Objects on their own are not very interesting or helpful. To really show how your objects will work together in a particular runtime configuration, you need to tie those objects together using links, as shown in Figure.

Links are shown using a line between the two objects that are being linked

Links between objects on an object diagram show that the two objects can communicate with each other. However, you can't just link any two objects together. If you create a link between two objects, there must be a corresponding association between the classes.

The links on an object diagram work in a similar fashion to links on a communication diagram (see Chapter 8). However, unlike communication diagrams, the only additional piece of information that you can optionally add to a link is a label that indicates the purpose of the link, as shown in Figure.

Links and Constraints

Links between objects correspond to associations between the object's classes. This means that where constraint rules have been applied to an association, the link must keep to those rules.

To play some tunes, a BlogEntry object is connected to a UserInterface object

In Chapter 5, the relationship between BlogEntry, BlogAccount, and Category was modeled using an association class, as shown in Figure.

When a BlogEntry is added to a BlogAccount, it will be grouped under one or more categories; the Category class is associated with the relationship between a BlogEntry and a BlogAccount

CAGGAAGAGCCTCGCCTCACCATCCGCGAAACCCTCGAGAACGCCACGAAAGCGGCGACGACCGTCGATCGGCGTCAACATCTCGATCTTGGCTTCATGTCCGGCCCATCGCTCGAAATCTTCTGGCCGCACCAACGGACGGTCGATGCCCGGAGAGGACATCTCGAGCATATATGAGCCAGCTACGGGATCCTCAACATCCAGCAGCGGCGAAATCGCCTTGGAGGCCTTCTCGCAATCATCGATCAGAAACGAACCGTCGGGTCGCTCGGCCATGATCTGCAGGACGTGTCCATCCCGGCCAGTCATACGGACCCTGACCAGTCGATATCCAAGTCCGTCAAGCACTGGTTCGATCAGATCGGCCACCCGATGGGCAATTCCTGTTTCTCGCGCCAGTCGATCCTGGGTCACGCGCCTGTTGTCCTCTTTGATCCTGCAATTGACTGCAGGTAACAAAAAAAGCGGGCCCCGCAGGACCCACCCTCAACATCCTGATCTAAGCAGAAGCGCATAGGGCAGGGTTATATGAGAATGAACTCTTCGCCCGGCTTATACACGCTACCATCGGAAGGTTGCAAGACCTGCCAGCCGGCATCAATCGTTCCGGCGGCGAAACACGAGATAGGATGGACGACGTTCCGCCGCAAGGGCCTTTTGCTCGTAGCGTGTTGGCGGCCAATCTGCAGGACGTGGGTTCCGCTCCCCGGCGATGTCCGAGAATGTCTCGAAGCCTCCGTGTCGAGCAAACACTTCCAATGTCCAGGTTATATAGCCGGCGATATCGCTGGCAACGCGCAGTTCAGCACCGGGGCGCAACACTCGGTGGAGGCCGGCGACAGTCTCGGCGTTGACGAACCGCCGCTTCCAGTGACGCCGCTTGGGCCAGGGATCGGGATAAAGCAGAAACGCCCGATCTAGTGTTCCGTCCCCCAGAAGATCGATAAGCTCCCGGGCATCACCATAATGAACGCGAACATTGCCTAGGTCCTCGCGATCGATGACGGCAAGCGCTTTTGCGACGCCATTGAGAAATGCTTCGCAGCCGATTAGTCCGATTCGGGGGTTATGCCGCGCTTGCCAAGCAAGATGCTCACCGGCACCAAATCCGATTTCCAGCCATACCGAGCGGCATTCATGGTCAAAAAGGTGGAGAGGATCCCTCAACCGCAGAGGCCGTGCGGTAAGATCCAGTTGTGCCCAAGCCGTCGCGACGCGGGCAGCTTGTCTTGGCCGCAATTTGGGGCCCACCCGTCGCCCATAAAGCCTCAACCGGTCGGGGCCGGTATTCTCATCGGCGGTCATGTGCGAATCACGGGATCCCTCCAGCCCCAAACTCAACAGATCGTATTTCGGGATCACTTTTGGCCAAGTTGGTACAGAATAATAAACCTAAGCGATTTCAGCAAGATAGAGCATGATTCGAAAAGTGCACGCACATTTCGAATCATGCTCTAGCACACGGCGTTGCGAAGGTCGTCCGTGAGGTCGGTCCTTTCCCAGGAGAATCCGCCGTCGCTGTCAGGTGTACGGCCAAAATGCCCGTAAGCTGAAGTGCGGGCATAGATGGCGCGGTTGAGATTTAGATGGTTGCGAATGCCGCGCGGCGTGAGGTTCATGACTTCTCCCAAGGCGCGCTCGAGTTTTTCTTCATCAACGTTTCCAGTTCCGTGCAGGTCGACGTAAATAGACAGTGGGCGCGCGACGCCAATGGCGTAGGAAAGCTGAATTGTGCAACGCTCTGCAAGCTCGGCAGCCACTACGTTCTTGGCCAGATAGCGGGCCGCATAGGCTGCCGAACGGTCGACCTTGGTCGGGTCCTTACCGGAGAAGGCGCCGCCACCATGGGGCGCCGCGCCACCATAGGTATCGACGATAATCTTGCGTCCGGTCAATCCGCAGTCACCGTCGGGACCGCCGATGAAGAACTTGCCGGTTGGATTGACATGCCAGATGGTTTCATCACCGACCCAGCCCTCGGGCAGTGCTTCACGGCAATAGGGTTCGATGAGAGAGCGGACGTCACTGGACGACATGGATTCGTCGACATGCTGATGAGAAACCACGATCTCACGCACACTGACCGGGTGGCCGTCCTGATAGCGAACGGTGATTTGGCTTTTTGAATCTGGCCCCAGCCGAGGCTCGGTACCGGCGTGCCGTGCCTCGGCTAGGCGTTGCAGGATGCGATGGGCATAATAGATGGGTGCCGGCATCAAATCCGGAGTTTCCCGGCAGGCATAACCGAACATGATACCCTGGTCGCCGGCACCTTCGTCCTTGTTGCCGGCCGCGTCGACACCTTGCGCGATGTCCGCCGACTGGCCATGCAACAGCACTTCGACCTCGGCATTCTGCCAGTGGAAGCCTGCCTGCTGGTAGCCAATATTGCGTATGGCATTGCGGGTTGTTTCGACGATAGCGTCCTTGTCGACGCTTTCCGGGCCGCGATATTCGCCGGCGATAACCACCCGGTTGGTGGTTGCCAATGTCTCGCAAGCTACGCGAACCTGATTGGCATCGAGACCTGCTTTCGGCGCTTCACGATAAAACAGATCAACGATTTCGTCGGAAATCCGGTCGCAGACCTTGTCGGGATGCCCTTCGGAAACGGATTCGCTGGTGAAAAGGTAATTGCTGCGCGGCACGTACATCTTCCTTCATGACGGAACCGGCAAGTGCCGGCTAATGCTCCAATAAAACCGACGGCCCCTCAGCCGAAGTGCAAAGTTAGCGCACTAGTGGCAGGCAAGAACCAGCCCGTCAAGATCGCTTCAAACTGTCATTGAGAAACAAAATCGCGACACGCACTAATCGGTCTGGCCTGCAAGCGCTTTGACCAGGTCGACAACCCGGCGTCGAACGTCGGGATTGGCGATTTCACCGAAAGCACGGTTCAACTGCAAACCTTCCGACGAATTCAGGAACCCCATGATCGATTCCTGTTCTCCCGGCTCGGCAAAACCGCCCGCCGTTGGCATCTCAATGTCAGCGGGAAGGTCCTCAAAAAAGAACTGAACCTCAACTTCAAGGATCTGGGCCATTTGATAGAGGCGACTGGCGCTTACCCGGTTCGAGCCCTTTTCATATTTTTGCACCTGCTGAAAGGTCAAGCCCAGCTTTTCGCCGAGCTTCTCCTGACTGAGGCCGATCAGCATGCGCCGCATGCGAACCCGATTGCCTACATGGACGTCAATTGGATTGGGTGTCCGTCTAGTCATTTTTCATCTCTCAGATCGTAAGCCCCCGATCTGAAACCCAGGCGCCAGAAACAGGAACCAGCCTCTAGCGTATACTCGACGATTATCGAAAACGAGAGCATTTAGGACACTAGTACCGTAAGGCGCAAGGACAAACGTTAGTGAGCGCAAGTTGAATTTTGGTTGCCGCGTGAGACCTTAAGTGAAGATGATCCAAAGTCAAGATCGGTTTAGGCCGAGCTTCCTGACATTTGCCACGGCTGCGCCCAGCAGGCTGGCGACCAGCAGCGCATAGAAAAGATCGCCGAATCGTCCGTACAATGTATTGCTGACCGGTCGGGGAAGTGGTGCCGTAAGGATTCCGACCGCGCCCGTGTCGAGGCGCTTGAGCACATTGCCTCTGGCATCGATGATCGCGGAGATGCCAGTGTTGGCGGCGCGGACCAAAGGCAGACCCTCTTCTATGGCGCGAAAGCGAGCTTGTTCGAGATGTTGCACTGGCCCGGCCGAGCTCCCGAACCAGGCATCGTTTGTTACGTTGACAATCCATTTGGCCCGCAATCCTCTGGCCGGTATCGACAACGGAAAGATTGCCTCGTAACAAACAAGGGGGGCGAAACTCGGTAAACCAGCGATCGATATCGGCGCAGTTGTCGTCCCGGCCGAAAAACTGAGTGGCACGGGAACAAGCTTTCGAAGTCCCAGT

If the diagram in Figure were left as it is, then the two object diagrams shown in Figure would be perfectly valid.

A BlogEntry can be associated with a BlogAccount and a set of categories, but there is no rule that states that a BlogEntry must be associated with a category

If you wanted to show that an entry must be associated with a category when it is contained within a blog account, you need to add some OCL to the original class diagram, as shown in Figure. OCL was briefly covered in Chapter 5 and is covered in more depth in Appendix A.

The constraint states that within the context of the BlogEntry, a BlogEntry object should be associated with a category and that the association should not be null; in other words, for a BlogEntry to be added to a BlogAccount, it must have a category assigned

Objects and their links must abide by the rules set by the OCL statementsthis is one of the reasons why OCL is called the object constraint language, and not the class constraint language. With the constraints applied to the class diagram in Figure, the possible options for an object diagram based on these classes is reduced to something that makes much more sense, as shown in Figure.

The self.category->notEmpty( ) constraint affects the options available when you create an object diagram, ensuring that an entry is associated with a category for it to be added to a BlogAccount

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